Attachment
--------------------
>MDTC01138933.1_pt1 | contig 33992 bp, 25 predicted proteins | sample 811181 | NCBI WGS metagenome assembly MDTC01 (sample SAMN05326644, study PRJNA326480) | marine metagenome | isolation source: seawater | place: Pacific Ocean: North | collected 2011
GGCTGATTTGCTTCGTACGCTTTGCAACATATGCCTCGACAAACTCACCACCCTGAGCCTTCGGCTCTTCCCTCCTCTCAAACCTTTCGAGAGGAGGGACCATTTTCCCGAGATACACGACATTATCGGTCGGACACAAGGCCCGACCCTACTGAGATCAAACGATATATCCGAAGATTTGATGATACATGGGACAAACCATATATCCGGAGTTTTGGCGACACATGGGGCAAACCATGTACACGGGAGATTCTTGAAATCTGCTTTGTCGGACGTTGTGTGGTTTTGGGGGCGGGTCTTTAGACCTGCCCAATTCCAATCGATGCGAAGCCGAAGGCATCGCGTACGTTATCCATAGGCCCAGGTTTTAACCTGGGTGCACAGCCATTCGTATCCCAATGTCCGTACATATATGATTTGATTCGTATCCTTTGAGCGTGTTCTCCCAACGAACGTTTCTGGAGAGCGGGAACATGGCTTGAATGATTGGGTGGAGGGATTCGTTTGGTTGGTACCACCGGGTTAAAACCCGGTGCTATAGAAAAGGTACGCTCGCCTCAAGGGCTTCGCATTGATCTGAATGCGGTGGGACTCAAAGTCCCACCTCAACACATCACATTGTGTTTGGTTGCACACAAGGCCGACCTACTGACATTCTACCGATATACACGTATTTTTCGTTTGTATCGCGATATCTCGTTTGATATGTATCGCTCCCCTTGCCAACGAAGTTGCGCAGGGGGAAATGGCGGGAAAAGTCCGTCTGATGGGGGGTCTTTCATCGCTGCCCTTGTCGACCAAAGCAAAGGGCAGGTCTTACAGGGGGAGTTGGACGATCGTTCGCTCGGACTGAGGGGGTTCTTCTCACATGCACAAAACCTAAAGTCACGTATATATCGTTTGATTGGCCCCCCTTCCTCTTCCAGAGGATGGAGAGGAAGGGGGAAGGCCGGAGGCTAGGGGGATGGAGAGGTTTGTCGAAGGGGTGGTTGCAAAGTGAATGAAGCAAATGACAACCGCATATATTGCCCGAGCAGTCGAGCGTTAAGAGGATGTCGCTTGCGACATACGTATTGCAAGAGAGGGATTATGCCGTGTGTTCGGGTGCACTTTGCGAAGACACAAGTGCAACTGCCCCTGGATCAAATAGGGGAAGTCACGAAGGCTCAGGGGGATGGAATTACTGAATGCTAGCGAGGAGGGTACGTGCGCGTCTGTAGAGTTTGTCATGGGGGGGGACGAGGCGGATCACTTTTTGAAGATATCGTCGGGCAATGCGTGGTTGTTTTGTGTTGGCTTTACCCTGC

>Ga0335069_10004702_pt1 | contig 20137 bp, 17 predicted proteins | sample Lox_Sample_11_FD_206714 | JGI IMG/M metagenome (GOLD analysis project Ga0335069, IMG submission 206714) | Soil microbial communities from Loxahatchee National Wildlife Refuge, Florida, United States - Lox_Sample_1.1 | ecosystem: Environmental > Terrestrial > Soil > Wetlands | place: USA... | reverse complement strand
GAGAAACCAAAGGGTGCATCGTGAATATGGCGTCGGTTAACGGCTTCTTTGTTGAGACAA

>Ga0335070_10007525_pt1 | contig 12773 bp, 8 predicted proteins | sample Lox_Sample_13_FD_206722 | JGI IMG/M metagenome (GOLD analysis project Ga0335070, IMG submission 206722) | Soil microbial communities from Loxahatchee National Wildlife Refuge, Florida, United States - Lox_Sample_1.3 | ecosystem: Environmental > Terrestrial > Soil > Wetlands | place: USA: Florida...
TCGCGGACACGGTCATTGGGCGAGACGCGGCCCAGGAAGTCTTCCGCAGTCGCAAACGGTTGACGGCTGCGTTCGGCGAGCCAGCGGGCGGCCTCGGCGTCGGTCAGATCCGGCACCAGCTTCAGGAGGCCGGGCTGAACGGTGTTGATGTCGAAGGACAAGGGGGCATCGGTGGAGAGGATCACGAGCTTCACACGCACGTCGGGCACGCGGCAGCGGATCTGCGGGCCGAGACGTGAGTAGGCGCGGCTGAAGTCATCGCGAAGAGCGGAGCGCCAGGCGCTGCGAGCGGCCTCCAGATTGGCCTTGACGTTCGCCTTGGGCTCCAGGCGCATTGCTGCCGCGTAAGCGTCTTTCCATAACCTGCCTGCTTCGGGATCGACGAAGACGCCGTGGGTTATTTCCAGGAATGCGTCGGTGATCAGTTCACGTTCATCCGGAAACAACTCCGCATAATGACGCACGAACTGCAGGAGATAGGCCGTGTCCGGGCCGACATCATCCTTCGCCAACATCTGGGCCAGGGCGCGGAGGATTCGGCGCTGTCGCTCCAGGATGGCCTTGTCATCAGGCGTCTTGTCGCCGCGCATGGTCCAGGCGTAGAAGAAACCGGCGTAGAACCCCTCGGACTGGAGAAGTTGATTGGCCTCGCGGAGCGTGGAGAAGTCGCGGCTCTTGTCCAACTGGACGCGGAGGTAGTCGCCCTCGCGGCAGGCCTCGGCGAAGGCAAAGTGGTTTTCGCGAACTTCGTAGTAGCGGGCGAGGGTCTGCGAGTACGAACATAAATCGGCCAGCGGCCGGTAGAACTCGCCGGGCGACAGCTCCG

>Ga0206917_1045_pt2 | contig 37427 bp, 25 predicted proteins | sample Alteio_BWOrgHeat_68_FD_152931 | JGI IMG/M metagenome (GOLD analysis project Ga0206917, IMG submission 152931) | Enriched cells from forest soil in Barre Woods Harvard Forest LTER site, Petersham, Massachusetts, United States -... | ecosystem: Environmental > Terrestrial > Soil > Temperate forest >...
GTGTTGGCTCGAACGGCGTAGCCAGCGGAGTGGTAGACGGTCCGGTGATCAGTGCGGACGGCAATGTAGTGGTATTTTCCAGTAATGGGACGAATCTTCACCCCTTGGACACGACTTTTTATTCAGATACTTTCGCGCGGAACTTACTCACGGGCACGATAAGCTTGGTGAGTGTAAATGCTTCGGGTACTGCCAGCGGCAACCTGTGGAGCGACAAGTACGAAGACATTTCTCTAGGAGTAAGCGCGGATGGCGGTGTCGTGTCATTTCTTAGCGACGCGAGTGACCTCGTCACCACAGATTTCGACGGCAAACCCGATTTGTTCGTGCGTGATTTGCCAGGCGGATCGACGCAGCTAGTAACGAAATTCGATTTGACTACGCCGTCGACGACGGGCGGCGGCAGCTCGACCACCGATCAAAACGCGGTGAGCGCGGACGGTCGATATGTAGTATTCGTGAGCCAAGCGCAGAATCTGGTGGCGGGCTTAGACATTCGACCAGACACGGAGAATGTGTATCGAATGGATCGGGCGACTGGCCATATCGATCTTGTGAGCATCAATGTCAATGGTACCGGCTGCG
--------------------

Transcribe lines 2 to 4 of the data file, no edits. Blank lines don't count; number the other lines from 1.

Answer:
GGCTGATTTGCTTCGTACGCTTTGCAACATATGCCTCGACAAACTCACCACCCTGAGCCTTCGGCTCTTCCCTCCTCTCAAACCTTTCGAGAGGAGGGACCATTTTCCCGAGATACACGACATTATCGGTCGGACACAAGGCCCGACCCTACTGAGATCAAACGATATATCCGAAGATTTGATGATACATGGGACAAACCATATATCCGGAGTTTTGGCGACACATGGGGCAAACCATGTACACGGGAGATTCTTGAAATCTGCTTTGTCGGACGTTGTGTGGTTTTGGGGGCGGGTCTTTAGACCTGCCCAATTCCAATCGATGCGAAGCCGAAGGCATCGCGTACGTTATCCATAGGCCCAGGTTTTAACCTGGGTGCACAGCCATTCGTATCCCAATGTCCGTACATATATGATTTGATTCGTATCCTTTGAGCGTGTTCTCCCAACGAACGTTTCTGGAGAGCGGGAACATGGCTTGAATGATTGGGTGGAGGGATTCGTTTGGTTGGTACCACCGGGTTAAAACCCGGTGCTATAGAAAAGGTACGCTCGCCTCAAGGGCTTCGCATTGATCTGAATGCGGTGGGACTCAAAGTCCCACCTCAACACATCACATTGTGTTTGGTTGCACACAAGGCCGACCTACTGACATTCTACCGATATACACGTATTTTTCGTTTGTATCGCGATATCTCGTTTGATATGTATCGCTCCCCTTGCCAACGAAGTTGCGCAGGGGGAAATGGCGGGAAAAGTCCGTCTGATGGGGGGTCTTTCATCGCTGCCCTTGTCGACCAAAGCAAAGGGCAGGTCTTACAGGGGGAGTTGGACGATCGTTCGCTCGGACTGAGGGGGTTCTTCTCACATGCACAAAACCTAAAGTCACGTATATATCGTTTGATTGGCCCCCCTTCCTCTTCCAGAGGATGGAGAGGAAGGGGGAAGGCCGGAGGCTAGGGGGATGGAGAGGTTTGTCGAAGGGGTGGTTGCAAAGTGAATGAAGCAAATGACAACCGCATATATTGCCCGAGCAGTCGAGCGTTAAGAGGATGTCGCTTGCGACATACGTATTGCAAGAGAGGGATTATGCCGTGTGTTCGGGTGCACTTTGCGAAGACACAAGTGCAACTGCCCCTGGATCAAATAGGGGAAGTCACGAAGGCTCAGGGGGATGGAATTACTGAATGCTAGCGAGGAGGGTACGTGCGCGTCTGTAGAGTTTGTCATGGGGGGGGACGAGGCGGATCACTTTTTGAAGATATCGTCGGGCAATGCGTGGTTGTTTTGTGTTGGCTTTACCCTGC

>Ga0335069_10004702_pt1 | contig 20137 bp, 17 predicted proteins | sample Lox_Sample_11_FD_206714 | JGI IMG/M metagenome (GOLD analysis project Ga0335069, IMG submission 206714) | Soil microbial communities from Loxahatchee National Wildlife Refuge, Florida, United States - Lox_Sample_1.1 | ecosystem: Environmental > Terrestrial > Soil > Wetlands | place: USA... | reverse complement strand
GAGAAACCAAAGGGTGCATCGTGAATATGGCGTCGGTTAACGGCTTCTTTGTTGAGACAA